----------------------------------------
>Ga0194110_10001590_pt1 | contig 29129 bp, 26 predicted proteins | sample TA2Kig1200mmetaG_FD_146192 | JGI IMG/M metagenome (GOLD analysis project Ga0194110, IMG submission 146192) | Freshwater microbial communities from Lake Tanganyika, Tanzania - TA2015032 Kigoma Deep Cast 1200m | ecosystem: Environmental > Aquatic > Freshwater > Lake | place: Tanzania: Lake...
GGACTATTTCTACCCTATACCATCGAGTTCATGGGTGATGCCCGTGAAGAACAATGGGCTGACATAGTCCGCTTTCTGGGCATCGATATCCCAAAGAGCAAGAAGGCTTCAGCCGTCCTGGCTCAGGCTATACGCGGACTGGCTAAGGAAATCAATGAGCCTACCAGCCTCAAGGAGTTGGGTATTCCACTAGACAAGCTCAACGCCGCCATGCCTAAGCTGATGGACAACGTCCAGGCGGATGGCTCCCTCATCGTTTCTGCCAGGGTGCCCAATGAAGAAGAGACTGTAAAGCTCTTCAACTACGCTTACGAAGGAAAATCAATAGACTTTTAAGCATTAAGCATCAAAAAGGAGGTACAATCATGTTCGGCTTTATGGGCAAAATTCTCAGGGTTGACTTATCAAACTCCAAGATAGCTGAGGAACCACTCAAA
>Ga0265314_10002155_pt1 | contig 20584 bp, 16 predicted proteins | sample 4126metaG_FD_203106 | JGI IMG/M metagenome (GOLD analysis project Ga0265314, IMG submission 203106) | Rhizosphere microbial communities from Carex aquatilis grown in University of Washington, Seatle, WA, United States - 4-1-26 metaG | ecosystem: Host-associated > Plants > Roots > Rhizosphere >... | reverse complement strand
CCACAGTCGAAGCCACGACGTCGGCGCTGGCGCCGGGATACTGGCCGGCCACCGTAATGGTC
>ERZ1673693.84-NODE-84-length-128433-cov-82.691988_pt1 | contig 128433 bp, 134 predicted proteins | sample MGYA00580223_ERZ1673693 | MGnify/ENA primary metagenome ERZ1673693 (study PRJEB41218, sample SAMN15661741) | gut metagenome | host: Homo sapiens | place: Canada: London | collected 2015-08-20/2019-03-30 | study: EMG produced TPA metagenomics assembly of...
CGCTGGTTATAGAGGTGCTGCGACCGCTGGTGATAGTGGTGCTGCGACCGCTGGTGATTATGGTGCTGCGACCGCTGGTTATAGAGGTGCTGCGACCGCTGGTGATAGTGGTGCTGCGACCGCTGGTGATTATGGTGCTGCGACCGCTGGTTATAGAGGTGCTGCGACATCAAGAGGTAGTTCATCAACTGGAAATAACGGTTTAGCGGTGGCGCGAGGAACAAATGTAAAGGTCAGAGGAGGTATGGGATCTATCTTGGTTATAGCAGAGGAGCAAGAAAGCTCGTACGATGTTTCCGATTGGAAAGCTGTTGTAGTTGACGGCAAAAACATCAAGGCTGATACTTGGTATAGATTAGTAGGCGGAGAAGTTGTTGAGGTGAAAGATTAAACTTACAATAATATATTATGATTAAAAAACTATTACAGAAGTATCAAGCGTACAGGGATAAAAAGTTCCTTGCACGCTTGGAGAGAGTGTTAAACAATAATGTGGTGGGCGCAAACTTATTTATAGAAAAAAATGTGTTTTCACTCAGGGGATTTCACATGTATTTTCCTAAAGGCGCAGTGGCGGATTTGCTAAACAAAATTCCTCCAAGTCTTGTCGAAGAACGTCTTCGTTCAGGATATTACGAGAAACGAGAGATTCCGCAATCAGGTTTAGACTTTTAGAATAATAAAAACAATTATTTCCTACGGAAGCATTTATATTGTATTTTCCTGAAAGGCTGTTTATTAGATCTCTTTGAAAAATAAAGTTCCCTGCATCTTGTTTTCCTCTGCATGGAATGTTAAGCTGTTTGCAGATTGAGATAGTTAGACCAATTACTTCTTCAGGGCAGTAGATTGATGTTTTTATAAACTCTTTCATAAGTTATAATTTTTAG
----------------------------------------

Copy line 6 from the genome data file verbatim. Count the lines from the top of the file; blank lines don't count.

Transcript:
CGCTGGTTATAGAGGTGCTGCGACCGCTGGTGATAGTGGTGCTGCGACCGCTGGTGATTATGGTGCTGCGACCGCTGGTTATAGAGGTGCTGCGACCGCTGGTGATAGTGGTGCTGCGACCGCTGGTGATTATGGTGCTGCGACCGCTGGTTATAGAGGTGCTGCGACATCAAGAGGTAGTTCATCAACTGGAAATAACGGTTTAGCGGTGGCGCGAGGAACAAATGTAAAGGTCAGAGGAGGTATGGGATCTATCTTGGTTATAGCAGAGGAGCAAGAAAGCTCGTACGATGTTTCCGATTGGAAAGCTGTTGTAGTTGACGGCAAAAACATCAAGGCTGATACTTGGTATAGATTAGTAGGCGGAGAAGTTGTTGAGGTGAAAGATTAAACTTACAATAATATATTATGATTAAAAAACTATTACAGAAGTATCAAGCGTACAGGGATAAAAAGTTCCTTGCACGCTTGGAGAGAGTGTTAAACAATAATGTGGTGGGCGCAAACTTATTTATAGAAAAAAATGTGTTTTCACTCAGGGGATTTCACATGTATTTTCCTAAAGGCGCAGTGGCGGATTTGCTAAACAAAATTCCTCCAAGTCTTGTCGAAGAACGTCTTCGTTCAGGATATTACGAGAAACGAGAGATTCCGCAATCAGGTTTAGACTTTTAGAATAATAAAAACAATTATTTCCTACGGAAGCATTTATATTGTATTTTCCTGAAAGGCTGTTTATTAGATCTCTTTGAAAAATAAAGTTCCCTGCATCTTGTTTTCCTCTGCATGGAATGTTAAGCTGTTTGCAGATTGAGATAGTTAGACCAATTACTTCTTCAGGGCAGTAGATTGATGTTTTTATAAACTCTTTCATAAGTTATAATTTTTAG